Wednesday, December 14, 2011

A Serious Proposal For Reforming The Nomination Process

With the Iowa caucuses less than three weeks away, we are yet again facing the same set of questions political junkies have been hearing for decades: Why Iowa and New Hampshire? Why do we begin our contest for nominating candidates for the Presidency with two small, rural, unrepresentative-in-every-way states? The usual answers - because they're small, because they allow face-to-face connection with voters, yadda-yadda- just don't cut it anymore. While I know it pains so many in the national press to accept this, we live in the day and age of the internet. The basic falseness of the old-style face-to-face campaigning for the Presidency is meaningless. With the restructuring of the whole system of campaign finance with the Citizens United decision, as well as the advent of new technologies for connecting with large swaths of the potential voting public, I think it's high time, past time even, for the major parties to stop coddling the folks in Iowa and New Hampshire. There isn't anything wrong with them; they are both states in the United States, filled with good, hard-working folks who also happen to be mostly white and rural in a country that is multi-racial and urban. Their preferences and concerns are not those of the majority of Americans.

With the Democrats taking the cycle of primaries off, I believe there is an opening, if anyone in the Democratic Party had any sense, to completely revamp the entire primary/caucus system. Proposals like this are a dime a dozen; I believe even (gasp!) David Broder proposed something similar to what I am proposing way back in the 1990's. That doesn't make it wrong; it doesn't make it right. It does, I think, address certain inequities and disparities within the nominating process as well as make the system a bit less nonsensical.

The first Tuesday of each month of the primary season, beginning in January and ending in May, have primaries in 10 states. The first set of primaries would include California, the largest state. The second would include Texas. The third, New York. The fourth Illinois. The last, in May, would include Florida. Have the ten states spread across the country. No regional primaries like the old Democratic "Super Tuesday" nonsense.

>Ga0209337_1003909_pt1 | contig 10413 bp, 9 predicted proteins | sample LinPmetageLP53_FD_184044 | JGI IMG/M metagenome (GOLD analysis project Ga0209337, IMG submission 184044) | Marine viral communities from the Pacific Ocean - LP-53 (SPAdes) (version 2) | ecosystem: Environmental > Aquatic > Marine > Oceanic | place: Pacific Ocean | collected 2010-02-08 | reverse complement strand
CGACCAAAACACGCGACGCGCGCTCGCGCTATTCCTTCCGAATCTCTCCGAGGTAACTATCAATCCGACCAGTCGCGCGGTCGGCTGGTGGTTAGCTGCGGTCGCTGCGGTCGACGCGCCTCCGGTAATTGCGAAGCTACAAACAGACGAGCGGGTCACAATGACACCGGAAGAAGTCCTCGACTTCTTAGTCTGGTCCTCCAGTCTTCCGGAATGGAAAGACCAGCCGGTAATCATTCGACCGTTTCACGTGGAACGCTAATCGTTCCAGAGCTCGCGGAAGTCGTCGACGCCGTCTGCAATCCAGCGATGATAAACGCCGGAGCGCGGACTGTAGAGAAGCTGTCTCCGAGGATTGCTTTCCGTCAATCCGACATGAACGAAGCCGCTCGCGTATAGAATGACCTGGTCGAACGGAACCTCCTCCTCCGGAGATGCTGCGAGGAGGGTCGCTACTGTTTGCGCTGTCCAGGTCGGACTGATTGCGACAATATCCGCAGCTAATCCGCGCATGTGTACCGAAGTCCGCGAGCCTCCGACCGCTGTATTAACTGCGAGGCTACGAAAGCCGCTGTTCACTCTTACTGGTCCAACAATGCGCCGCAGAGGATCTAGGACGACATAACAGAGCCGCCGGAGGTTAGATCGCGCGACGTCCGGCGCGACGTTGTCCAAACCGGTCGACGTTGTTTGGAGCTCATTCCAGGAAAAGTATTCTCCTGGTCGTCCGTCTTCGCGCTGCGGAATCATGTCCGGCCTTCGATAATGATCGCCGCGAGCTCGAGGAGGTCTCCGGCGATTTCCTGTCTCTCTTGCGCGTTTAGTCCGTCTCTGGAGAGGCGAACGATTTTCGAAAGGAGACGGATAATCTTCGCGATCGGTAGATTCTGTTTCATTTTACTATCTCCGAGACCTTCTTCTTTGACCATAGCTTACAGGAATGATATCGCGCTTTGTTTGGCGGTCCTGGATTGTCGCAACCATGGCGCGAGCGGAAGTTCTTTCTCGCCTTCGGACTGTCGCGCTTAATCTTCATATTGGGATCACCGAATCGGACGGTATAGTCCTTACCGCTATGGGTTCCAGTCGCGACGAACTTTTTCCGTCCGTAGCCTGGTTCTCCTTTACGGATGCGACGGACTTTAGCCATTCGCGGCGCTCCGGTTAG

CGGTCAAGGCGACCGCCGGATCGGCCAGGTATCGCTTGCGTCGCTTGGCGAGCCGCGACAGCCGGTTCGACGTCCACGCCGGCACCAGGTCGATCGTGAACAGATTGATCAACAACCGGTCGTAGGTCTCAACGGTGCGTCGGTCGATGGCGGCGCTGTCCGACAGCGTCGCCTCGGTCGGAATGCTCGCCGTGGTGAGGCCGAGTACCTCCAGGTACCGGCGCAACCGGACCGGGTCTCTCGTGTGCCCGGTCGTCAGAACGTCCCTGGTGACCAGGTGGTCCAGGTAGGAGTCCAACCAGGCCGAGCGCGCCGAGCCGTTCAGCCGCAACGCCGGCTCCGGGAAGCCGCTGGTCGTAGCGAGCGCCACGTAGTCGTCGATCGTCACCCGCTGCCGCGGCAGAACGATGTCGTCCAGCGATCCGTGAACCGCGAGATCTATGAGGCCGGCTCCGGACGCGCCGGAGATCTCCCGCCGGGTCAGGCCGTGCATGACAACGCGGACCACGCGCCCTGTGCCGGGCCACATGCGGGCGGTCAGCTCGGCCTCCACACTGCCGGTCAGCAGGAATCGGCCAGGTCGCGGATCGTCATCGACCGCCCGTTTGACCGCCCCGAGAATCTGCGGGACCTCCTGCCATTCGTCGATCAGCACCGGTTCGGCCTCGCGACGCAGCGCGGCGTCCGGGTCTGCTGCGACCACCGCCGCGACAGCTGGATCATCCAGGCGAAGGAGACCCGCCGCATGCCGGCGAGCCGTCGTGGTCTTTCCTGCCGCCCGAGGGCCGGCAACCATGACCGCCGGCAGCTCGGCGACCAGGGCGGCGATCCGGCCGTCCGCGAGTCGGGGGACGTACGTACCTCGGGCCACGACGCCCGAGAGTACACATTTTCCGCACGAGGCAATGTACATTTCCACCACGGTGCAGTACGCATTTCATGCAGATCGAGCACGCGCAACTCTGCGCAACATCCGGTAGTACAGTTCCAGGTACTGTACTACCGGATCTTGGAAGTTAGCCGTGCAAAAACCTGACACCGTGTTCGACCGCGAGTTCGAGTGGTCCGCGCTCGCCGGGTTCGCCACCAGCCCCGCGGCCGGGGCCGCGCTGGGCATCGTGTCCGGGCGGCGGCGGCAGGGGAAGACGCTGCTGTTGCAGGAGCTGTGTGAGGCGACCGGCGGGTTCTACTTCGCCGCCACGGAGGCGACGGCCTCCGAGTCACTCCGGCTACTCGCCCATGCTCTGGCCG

By having each set of primaries include the five largest states, with California being up front, rather than last as has happened historically, the system would put a premium upon organization and fund-raising - a key barometer of support prior to voting; moreso than all the nonsensical, nearly daily "polling" that means absolutely nothing. It would also keep vanity candidacies such as those of Michelle Bachmann and Rick Santorum from this year, to a minimum. While anyone could declare their candidacy, once it became clear that some just couldn't create the infrastructure because of a lack of support and funds, they would fade away.

With a premium on organization and fund-raising, and with the understanding that competition will be in very large states with diverse populations, as well as small states, there will also be an emphasis, right off the bat, on national appeal. Candidates will be able to use the internet as well as traditional media; barnstorming tours rather than pretending to care about the farmers at some Hayseed County Fair in Iowa when everyone, including the farmers, knows they don't. With the rules established under the Citizens United decision clearly making corporate support - in a general sense; large organizations can advertise for candidates - easier, rather than stand around and whine about it, something the Democrats have been doing since the Court handed the decision down, they should use it to their advantage. Candidates could get both corporations and unions, large lobbying firms and other large organizations who have voiced a willingness to support a candidate to put their money where their mouths are.

I doubt very highly that either party, certainly not the Democrats, would ever think of doing something like this. For some odd reason, the whole process of choosing candidates is held hostage to nostalgia and simple-mindedness. The largest states in the union get shafted in the process. The mega-urban corridor on the east coast - running from Boston to Richmond, VA - gets little to no attention. The uniqueness of Texas with its very large urban areas, its vast physical spaces, its many and diverse needs and interests, becomes just "Texas" the southern state with border issues. Having Illinois be a key state would highlight the needs of the upper Midwest and Great Lakes states, a group of moderate-sized states that are diverse within and among themselves that nevertheless share key interests and changing populations and demographics.

The country has changed many times over the decades since the beginning of the primary/caucus era. The system, sad to say, has just not reflected those many changes. Personally, I would almost welcome some other system - a national primary day, say - to the one we have now. At the very least, the proposal on offer here has the distinct advantage of ensuring a modicum of seriousness and attention to central issues facing the nation as a whole. It also would reflect the reality that our nation is an urban, diverse nation. The one disadvantage it has, I think, is how sensible it is.

Virtual Tin Cup

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